In a corrupted system such as that of Pakistan, we need proper surveillance. Installing cameras establishing proper fines and having a strict surveillance system could be the very solution the country needs to adapt. “The Road traffic Injury Study of Pakistan stated that police under-report 18 percent of roadside fatalities and 72 percent of RTI. These surveillance systems would require police to report accurately since they would be monitored, thus helping to enforce the law. A surveillance system is also needed in emergency departments in hospitals in Pakistan. Another factor to take into account is institutional issues such as traffic police who need to be trained and well equipped. The traffic police, government, ambulance services, doctors, nurses, hospital administrations, engineers should all work together as an interconnected team to address road safety issues.

    The surveillance system on the engineering side could possibly help identify areas where most crashes occur and address the problem from the root. Engineers need to follow proper audits while constructing roads and highways. Moreover, proper pedestrian crosswalks need to be developed to make its roads safe for the elderly, young, and children. In fact, driving licensing and vehicle inspection systems must be enforced and surveil lanced to ensure that adequate drivers are on the road. In addition, to fix the implementation awareness programs must be initiated where the public is informed about safety regulations such as the proper usage of helmets, seatbelts, speed control, and etc. This combination of steps if implemented properly would ultimately bring change to Pakistan’s road safety crisis.

    Conclusion:

    The RTI surveillance system mentioned before will help save lives by implementing traffic regulations and addressing areas with high accidents. The execution of the law and strict speeding guidelines will prevent disability, fatalities, and injuries. Enhancement in road traffic safety not only benefits the civilians but the economy as a whole. For example, in South Asia if there is even a 50 percent reduction in road fatalities there is a predicted benefit of $1.2 trillion. By prioritizing road safety poverty would in turn reduce and would bring forth an advancement of prosperity. By simply addressing road safety and improving traffic, the flow of goods, agriculture, and businesses would improve therefore it is critical to increasing investments in such sectors. The only way to bring forth change to Pakistan would be to take drastic measures. Road safety laws must be prioritized for the benefit of the people in Pakistan and the economy.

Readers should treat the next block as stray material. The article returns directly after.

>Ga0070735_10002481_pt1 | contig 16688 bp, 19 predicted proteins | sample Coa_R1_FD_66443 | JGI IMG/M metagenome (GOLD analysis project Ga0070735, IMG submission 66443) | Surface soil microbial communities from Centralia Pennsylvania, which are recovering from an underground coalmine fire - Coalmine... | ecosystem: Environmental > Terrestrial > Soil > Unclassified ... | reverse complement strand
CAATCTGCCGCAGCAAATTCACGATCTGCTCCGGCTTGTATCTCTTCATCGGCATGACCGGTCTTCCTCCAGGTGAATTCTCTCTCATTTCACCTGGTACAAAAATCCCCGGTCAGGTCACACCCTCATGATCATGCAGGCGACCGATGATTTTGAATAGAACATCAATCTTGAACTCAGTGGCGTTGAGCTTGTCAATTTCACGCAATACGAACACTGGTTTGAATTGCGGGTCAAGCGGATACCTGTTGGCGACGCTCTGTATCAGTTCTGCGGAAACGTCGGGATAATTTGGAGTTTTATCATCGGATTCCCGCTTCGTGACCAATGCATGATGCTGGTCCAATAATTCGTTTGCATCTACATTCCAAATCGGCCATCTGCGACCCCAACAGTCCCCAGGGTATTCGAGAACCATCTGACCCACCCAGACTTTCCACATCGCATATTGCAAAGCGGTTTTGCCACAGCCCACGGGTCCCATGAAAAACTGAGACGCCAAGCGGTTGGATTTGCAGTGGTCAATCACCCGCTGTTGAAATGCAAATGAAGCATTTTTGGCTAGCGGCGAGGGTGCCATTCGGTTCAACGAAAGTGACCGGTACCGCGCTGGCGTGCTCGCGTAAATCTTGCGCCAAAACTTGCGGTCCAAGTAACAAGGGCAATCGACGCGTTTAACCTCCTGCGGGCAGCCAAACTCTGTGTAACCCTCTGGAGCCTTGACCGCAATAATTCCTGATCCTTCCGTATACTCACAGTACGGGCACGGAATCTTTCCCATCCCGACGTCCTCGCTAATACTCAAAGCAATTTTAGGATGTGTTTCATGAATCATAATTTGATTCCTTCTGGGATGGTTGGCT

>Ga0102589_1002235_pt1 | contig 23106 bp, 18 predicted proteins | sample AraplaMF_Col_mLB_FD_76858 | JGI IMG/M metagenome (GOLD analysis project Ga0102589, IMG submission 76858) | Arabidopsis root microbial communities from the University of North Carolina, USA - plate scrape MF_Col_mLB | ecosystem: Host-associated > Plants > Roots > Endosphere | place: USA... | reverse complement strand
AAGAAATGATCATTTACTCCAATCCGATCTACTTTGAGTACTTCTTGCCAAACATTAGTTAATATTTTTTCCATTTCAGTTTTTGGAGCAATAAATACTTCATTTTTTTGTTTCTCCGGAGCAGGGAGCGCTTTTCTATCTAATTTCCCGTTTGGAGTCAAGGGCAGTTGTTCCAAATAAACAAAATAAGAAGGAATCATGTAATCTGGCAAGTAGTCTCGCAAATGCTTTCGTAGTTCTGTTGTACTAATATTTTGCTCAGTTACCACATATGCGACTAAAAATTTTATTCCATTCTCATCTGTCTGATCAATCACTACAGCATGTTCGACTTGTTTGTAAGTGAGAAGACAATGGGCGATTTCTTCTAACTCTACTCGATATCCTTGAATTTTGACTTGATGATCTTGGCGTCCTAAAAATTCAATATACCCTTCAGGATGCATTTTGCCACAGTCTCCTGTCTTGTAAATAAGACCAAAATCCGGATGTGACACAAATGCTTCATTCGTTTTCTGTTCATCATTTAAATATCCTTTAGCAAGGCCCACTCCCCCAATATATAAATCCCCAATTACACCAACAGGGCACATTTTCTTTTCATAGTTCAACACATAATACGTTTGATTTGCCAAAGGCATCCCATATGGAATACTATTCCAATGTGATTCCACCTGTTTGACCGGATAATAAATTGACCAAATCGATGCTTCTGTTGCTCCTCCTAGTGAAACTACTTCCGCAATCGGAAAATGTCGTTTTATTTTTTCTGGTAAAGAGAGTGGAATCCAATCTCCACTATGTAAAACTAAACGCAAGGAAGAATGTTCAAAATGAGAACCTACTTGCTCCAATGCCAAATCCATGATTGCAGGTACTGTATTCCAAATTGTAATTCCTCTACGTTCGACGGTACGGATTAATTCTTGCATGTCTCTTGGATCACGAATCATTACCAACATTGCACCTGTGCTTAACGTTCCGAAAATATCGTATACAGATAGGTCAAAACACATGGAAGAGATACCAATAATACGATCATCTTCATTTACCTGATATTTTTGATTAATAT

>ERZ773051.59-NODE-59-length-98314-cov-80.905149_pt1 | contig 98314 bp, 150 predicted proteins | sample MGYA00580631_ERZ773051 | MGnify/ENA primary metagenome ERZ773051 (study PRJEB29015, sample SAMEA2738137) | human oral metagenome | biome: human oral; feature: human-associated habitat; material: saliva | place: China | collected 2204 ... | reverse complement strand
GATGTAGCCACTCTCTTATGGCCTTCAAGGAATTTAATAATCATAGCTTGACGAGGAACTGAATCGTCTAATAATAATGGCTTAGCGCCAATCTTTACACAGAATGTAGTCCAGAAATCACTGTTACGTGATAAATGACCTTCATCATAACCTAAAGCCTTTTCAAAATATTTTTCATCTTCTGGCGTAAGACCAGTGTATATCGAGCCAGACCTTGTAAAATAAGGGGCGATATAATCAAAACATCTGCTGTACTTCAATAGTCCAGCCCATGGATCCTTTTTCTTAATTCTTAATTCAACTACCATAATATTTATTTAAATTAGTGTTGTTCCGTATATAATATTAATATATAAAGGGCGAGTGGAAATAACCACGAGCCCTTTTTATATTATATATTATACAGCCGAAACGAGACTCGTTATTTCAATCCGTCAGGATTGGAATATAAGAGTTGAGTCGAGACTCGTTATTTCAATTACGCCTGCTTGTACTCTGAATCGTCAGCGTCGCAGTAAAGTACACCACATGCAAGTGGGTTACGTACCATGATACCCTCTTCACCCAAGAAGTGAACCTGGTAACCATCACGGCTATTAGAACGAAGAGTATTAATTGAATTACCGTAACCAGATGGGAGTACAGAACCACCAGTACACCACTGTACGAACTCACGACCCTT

References:

    1. World Health Organization, Violence and injury prevention and disability (VIP). Global status report on road safety time for action. Geneva: WHO; 2009.
    2. DOWNING A J, 1985. Road Accidents in Pakistan and the need forimprovements in driver training and traffic law enforcement. In:PTRC. Summer Annual Meeting. University of Sussex. July 15-18
    3. Murray CJL, Lopez AD. The global burden of disease and injury series. Volume 1. A comprehensive assessment of mortality and disability from diseases, injuries, and risk factors in 1990 and projected to 2020.Geneva: WHO;1996.
    4. Khan Ahmed Adeel, Fatmi Zafar. Strategies for prevention of road traffic injuries (RTIS)in Pakistan: Situational Analysis
    5. Government of Pakistan. National highways safety ordinance 2000.Islambad: Government of Pakistan ;2001.
    6. Country surveyors report. The use of cameras for the enforcement of speed limits -enhancing their effectiveness (ENV/7-93). Surrey (UK):CSR;1993.
    7. Road Traffic Injury Research and Prevention Center (RTIRP). First report of road injury and surveillance project. Karachi: RTIRP;2008
    8. The United Nations Economic and Social Commission for Asia and the Pacific (ESCAP). Road safety status 2011. Country profile Pakistan 2010 [Internet]. 2010.